Traditional Yorkshire Pudding

Yorkshire Pudding
The Spruce
Ratings (538)
  • Total: 30 mins
  • Prep: 10 mins
  • Cook: 20 mins
  • Yield: 6 servings
Nutritional Guidelines (per serving)
148 Calories
7g Fat
13g Carbs
8g Protein
(Nutrition information is calculated using an ingredient database and should be considered an estimate.)

Believe me, with this easy Yorkshire Pudding recipe you will never buy ready-made ones again, guaranteed. This well-proven recipe is used around the world and with a promise your puddings will rise golden and delicious every time. 

The secret to making Yorkshires, as they are fondly known, is to pour well rested, cold batter into slightly smoking hot fat and put immediately back into a really hot oven. It is as simple as that. The best fats to use are lard, dripping duck or goose fat. Some swear by vegetable oil but this can make them greasy if not used sparingly. 

Yorkshire Puddings are a classic British recipe and one of the major components of England's national dish, ​Roast Beef and Yorkshire Puddings, a regional dish with national (and international) appeal.

However, Yorkshire puds do not always need to be served with a Sunday roast, they make a great midweek supper, children love them especially with gravy.


Watch Now: Traditional Yorkshire Pudding


  • 4 eggs (large, measured into a jug)
  • 1 cup milk (equal quantity of milk to your measured eggs)
  • 1 cup flour (equal quantity of all purpose/plain flour to measured eggs)
  • Pinch of salt
  • 2 tbsp lard (or beef dripping or vegetable oil)

Steps to Make It

  1. Heat the oven to the highest temperature possible, however, do not exceed 230°C / 450°F or the fat may burn.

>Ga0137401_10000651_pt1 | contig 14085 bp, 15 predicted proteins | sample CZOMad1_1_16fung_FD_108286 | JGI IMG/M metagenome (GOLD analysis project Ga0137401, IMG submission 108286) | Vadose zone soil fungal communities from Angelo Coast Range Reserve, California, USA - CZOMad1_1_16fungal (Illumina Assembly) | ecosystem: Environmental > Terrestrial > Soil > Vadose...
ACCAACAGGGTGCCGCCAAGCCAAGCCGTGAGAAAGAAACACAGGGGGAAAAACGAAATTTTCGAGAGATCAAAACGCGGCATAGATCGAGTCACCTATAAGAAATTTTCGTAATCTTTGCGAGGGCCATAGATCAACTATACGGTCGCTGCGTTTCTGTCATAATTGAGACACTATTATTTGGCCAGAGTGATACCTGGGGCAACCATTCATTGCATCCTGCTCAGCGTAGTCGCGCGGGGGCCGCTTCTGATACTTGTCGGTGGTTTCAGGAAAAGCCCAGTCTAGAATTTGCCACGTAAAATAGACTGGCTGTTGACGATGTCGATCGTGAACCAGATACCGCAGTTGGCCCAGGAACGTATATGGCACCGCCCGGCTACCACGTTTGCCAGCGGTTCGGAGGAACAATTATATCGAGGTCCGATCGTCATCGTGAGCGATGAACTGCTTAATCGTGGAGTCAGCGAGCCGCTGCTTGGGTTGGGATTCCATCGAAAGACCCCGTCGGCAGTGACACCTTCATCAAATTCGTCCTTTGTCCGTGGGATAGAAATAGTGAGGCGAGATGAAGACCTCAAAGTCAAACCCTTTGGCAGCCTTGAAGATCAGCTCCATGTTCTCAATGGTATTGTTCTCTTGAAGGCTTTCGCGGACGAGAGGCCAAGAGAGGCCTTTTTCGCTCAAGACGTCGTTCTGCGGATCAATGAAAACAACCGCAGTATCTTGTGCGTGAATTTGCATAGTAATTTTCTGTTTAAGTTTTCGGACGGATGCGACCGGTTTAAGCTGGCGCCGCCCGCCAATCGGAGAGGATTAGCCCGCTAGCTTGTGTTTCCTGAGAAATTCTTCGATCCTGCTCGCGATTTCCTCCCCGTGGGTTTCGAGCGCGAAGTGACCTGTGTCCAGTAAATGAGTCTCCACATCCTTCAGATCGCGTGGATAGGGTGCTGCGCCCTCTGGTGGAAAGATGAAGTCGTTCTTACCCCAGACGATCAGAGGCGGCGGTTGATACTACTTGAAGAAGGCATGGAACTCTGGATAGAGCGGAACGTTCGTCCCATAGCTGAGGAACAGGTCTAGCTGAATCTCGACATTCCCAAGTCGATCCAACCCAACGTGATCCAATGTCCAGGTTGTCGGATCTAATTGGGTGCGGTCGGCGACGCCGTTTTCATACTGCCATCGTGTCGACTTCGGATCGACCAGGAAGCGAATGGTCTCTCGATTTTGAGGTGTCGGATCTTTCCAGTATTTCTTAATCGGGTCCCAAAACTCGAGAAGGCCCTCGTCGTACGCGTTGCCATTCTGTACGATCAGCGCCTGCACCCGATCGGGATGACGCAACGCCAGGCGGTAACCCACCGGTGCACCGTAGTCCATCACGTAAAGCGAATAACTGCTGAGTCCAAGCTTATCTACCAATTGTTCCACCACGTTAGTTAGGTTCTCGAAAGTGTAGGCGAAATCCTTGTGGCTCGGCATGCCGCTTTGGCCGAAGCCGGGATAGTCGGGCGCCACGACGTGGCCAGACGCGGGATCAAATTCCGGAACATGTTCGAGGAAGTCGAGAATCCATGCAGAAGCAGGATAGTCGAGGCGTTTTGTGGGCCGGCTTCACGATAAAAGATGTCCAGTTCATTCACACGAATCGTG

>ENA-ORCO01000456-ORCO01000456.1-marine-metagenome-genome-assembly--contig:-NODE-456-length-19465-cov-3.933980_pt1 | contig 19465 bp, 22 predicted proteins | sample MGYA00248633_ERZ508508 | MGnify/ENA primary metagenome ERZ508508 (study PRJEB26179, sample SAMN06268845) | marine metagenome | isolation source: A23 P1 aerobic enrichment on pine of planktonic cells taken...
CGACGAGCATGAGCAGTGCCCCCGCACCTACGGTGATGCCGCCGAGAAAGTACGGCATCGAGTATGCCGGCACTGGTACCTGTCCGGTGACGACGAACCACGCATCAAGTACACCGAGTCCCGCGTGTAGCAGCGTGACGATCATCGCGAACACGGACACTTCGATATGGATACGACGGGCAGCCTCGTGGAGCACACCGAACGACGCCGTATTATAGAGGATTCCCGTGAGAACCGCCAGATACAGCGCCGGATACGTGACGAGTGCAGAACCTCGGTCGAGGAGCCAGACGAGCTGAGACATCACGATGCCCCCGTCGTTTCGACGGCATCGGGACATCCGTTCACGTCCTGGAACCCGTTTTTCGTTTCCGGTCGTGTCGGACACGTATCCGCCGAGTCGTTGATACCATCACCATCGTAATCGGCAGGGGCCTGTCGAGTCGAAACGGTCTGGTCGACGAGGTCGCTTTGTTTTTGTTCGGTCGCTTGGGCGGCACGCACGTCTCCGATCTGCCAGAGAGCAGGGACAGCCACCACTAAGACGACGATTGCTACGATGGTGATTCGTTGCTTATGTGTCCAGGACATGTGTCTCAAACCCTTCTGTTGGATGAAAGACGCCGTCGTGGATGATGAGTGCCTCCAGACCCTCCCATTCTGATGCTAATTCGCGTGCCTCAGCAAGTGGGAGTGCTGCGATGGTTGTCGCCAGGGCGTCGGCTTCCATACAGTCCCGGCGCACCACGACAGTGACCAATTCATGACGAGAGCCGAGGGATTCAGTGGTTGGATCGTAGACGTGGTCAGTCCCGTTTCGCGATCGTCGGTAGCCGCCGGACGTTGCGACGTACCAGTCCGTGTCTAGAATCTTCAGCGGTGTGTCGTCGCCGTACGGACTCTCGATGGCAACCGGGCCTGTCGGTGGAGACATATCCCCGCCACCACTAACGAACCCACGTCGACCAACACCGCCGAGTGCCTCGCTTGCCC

2. Pour the eggs and milk into a large mixing bowl and add the pinch of salt. Whisk thoroughly with an electric hand beater or hand whisk. Leave to stand for 10 minutes.

  3. Gradually sieve the same volume of flour (as the eggs) into the milk and egg mixture, again using an electric hand beater or hand-whisk to create a lump free batter resembling thick cream, if there are any lumps pass the batter through a fine sieve.

  4. Leave the batter to rest in the kitchen for a minimum of 30 minutes, longer if possible - up to several hours.

  5. Place a pea-sized piece of lard, dripping or ½ tsp vegetable oil into your chosen Yorkshire pudding tin, or a 4 x 2"/5cm hole tin or 12-hole muffin tin and heat in the oven until the fat is smoking. Give the batter another good whisk adding 2 tbsps of cold water and fill a third of each section of the tin with batter and return quickly to the oven.

  6. Leave to cook until golden brown approx 20 minutes. Repeat the last step again until all the batter is used up.

  7. In Yorkshire, the pudding is traditionally served with gravy as a starter dish followed by the meat and vegetables. More often smaller puddings cooked in muffin tins are served alongside meat and vegetables.

  8. Yorkshire Puddings do not reheat well, becoming brittle and dry.